Charts are only available in React
Use charts to visualize data in an application. The type of chart you use will depend on your use case and the type of data you need to display.
- Title: Titles should be left-aligned and appear above your chart.
- Axis labels and scale values: We recommend using tick marks to clearly mark scale values on the y-axis. The text for axis labels and scale values should be 12px font in standard text color. All scale values should be equally distributed across the axis and the axis label should fall outside the scale values, centered with the axis line.
- Legends: We recommend using legends when charts include more than one variable and therefore use more than one color. When datasets are overlapping, an interactive legend can be used. If space is not available to display names of horizontal and vertical axes, a legend must be added instead. The legend should list the colors that each variable obtains and the name of the variable. The text on the legend should be 14px size and standard text color. They can either be placed left-aligned to the right of the chart or centered below the chart.
- Chart tooltip: A tooltip will appear on hover over certain elements of a chart, like bars in a bar chart or segments in a donut chart. Chart tooltips should display the specific values related to the element the user is hovering over.
- Area charts: use to show trending over a continuous scale (usually time)
- Bar charts: great way to show and compare categorical data
- Bullet charts: use as an extension to the bar chart to measure data with thresholds and static ranges
- Donut charts: use to show the relationship of a set of values to a whole or progress completion as a percentages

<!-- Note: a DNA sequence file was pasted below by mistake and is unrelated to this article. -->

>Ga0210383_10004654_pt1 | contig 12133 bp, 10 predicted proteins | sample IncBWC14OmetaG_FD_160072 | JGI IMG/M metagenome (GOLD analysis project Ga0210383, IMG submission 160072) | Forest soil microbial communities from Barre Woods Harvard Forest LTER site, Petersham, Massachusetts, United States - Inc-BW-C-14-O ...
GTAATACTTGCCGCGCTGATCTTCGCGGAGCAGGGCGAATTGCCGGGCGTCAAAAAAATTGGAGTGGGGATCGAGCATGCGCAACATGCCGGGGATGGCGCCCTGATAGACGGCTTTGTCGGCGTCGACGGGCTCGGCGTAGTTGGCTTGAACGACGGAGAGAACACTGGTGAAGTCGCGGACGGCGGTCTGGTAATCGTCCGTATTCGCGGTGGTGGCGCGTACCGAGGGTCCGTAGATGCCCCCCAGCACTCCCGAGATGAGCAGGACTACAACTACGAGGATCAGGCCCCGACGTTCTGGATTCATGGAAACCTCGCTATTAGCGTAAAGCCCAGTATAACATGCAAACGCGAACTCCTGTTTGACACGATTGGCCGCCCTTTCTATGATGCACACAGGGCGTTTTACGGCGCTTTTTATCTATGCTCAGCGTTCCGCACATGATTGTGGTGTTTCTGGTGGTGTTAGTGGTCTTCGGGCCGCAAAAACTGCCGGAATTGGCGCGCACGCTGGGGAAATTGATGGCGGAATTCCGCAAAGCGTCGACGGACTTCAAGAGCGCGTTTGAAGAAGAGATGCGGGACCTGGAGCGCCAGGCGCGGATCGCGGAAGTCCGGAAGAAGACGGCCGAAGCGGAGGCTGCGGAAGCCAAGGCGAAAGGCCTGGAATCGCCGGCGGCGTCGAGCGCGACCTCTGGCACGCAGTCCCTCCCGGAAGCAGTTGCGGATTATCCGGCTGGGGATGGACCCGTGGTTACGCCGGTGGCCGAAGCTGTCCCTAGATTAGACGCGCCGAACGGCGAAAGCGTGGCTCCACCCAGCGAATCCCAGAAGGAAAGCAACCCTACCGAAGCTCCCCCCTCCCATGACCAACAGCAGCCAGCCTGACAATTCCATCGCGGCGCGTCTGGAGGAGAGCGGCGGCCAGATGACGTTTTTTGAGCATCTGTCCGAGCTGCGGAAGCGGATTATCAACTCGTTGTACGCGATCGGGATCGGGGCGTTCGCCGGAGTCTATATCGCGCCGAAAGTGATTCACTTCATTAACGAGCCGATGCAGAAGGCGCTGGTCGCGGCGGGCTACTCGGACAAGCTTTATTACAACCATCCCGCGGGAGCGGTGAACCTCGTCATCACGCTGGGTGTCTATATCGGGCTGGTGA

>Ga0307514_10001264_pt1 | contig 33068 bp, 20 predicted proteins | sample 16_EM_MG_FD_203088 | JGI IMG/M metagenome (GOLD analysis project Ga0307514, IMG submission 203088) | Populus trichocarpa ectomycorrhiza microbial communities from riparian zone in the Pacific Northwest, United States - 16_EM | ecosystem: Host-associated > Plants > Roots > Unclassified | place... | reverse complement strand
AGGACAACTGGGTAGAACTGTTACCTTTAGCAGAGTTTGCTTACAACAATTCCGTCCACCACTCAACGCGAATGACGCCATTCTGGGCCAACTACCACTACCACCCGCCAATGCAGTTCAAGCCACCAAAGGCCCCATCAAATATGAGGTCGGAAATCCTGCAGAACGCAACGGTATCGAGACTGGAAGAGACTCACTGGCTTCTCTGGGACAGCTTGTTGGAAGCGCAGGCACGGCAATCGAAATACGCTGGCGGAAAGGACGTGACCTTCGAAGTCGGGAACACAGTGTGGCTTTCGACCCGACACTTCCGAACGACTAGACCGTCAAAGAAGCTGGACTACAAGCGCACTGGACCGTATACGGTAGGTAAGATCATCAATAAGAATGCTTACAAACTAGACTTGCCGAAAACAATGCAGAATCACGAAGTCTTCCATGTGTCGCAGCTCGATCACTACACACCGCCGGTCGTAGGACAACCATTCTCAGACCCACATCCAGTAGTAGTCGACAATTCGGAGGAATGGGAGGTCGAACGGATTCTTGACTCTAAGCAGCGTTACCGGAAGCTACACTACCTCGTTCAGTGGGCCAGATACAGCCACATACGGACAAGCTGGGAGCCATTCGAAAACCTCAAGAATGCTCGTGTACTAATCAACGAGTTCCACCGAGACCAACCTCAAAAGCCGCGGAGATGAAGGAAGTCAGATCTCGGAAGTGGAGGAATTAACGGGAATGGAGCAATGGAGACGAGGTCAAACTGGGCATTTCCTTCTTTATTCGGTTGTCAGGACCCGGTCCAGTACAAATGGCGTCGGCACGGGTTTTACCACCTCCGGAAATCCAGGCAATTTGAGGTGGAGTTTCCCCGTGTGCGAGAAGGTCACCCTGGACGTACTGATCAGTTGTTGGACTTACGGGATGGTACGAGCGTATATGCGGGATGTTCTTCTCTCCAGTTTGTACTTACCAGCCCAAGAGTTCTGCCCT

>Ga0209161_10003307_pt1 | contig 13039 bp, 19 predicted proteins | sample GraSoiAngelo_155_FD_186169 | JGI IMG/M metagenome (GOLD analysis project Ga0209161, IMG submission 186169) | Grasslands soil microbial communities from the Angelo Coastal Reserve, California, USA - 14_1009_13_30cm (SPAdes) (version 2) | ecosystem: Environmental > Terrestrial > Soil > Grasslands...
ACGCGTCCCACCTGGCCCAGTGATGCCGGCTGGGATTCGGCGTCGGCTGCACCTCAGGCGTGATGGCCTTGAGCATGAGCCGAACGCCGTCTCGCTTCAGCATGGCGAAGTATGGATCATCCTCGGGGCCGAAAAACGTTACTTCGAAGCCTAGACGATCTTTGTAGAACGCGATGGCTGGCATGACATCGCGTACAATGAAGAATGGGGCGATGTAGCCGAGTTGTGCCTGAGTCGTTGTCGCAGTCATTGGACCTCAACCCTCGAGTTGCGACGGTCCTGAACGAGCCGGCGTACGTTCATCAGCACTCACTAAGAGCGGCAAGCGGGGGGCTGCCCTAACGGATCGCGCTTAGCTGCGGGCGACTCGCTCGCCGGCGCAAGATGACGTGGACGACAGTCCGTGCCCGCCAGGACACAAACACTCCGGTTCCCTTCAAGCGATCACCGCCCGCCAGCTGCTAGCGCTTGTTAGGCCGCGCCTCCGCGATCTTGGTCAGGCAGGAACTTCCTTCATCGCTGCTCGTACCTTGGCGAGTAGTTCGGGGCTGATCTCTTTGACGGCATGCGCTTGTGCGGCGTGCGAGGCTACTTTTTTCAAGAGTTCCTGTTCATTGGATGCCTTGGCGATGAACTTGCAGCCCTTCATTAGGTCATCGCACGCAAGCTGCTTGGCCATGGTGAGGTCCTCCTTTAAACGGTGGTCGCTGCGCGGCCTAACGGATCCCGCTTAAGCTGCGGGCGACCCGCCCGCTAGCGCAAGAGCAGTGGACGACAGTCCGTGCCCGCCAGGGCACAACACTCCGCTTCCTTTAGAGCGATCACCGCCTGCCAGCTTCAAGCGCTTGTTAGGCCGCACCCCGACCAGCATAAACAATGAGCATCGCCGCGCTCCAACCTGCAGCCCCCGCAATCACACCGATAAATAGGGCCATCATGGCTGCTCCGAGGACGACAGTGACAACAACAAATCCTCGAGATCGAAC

- Line chart: use to compare several data sets, or to show data over a period of time
- Pie chart: show percentages or proportional data
- Sparkline: understand trends and patterns
An area chart is used to provide metrics for a single data point. While similar to a line chart in both form and function, it offers an area fill for visual emphasis. The area fill below the line also functions to indicate cumulative data.
The most common use case for area charts is to show trending over a continuous scale (usually time). Use this instead of a line chart when you need to provide more visual emphasis than a simple line chart would offer. It is possible to stack area charts to compare more than one continuous data sets. Stacking area charts will put more emphasis on the difference between the data sets visualized. See Line charts for more information about them.
- Data area fill: The area fill is presented below the data line. Data area fills use colors that conform with the Colors for charts.
- Chart tooltip: Use the chart tooltip to drill into the data related to any data point provided on your area chart.
Bar charts are used to visualize and compare categorical data.
Since bar charts differentiate by length, we recommend that in most cases they be used rather than donut or pie charts, which differentiate by angle and area. As a rule of thumb, bar charts are a great way to show and compare categorical data. If you want to show continuous data over time, you may consider using a Line chart instead. If you wish to show the percentage utilization ratio between used and available, you should check out the Utilization donut chart.
Horizontal vs. vertical bar charts
The orientation of bar charts is dependent on the data and space at hand. Any bar chart should be able to be displayed in either direction if applicable.